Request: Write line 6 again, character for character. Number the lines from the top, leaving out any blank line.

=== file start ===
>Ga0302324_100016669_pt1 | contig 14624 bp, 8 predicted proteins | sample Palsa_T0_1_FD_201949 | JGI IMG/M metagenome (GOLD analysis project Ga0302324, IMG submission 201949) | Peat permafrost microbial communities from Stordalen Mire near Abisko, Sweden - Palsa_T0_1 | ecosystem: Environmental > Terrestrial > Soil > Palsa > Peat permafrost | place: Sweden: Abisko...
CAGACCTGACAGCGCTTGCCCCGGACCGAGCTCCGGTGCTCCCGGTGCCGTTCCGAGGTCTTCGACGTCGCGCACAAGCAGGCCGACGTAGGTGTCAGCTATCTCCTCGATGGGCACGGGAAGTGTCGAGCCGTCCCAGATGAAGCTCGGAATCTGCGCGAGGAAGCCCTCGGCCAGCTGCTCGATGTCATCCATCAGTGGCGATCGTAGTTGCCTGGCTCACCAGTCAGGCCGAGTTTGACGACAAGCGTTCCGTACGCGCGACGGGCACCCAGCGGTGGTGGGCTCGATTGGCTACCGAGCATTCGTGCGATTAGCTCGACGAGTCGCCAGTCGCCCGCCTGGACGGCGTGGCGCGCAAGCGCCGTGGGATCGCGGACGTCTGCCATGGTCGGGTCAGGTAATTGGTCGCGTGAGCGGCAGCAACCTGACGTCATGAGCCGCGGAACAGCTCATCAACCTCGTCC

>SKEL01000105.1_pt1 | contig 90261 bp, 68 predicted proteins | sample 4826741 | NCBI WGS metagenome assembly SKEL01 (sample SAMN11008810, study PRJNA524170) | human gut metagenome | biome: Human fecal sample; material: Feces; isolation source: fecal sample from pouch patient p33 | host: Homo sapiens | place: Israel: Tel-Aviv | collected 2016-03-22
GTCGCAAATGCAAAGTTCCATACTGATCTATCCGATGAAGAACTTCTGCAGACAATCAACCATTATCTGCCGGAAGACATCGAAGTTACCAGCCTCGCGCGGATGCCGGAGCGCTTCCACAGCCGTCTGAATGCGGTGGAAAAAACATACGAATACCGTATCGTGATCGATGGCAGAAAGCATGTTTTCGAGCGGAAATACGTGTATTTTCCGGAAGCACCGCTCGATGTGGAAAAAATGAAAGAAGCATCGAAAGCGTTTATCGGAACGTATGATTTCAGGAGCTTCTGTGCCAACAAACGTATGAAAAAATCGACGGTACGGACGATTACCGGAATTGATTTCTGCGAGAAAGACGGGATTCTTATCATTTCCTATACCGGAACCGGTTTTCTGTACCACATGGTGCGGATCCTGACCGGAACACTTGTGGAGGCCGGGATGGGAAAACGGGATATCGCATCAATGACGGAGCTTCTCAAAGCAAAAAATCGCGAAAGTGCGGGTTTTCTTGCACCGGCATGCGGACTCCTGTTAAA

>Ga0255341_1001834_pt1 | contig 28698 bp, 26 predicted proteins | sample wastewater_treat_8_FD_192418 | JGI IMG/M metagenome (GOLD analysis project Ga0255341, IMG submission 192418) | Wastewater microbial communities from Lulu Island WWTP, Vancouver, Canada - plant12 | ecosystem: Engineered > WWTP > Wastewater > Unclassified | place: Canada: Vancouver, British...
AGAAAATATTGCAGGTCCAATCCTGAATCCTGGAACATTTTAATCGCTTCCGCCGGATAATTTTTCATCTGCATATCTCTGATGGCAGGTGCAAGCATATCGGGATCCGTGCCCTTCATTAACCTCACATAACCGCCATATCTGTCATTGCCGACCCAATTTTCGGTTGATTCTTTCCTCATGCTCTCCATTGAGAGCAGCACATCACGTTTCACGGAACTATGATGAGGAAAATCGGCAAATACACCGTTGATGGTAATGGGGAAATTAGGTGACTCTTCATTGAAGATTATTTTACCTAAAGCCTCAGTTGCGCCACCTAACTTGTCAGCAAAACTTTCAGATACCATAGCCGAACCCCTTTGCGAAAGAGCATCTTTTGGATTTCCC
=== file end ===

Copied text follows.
AGAAAATATTGCAGGTCCAATCCTGAATCCTGGAACATTTTAATCGCTTCCGCCGGATAATTTTTCATCTGCATATCTCTGATGGCAGGTGCAAGCATATCGGGATCCGTGCCCTTCATTAACCTCACATAACCGCCATATCTGTCATTGCCGACCCAATTTTCGGTTGATTCTTTCCTCATGCTCTCCATTGAGAGCAGCACATCACGTTTCACGGAACTATGATGAGGAAAATCGGCAAATACACCGTTGATGGTAATGGGGAAATTAGGTGACTCTTCATTGAAGATTATTTTACCTAAAGCCTCAGTTGCGCCACCTAACTTGTCAGCAAAACTTTCAGATACCATAGCCGAACCCCTTTGCGAAAGAGCATCTTTTGGATTTCCC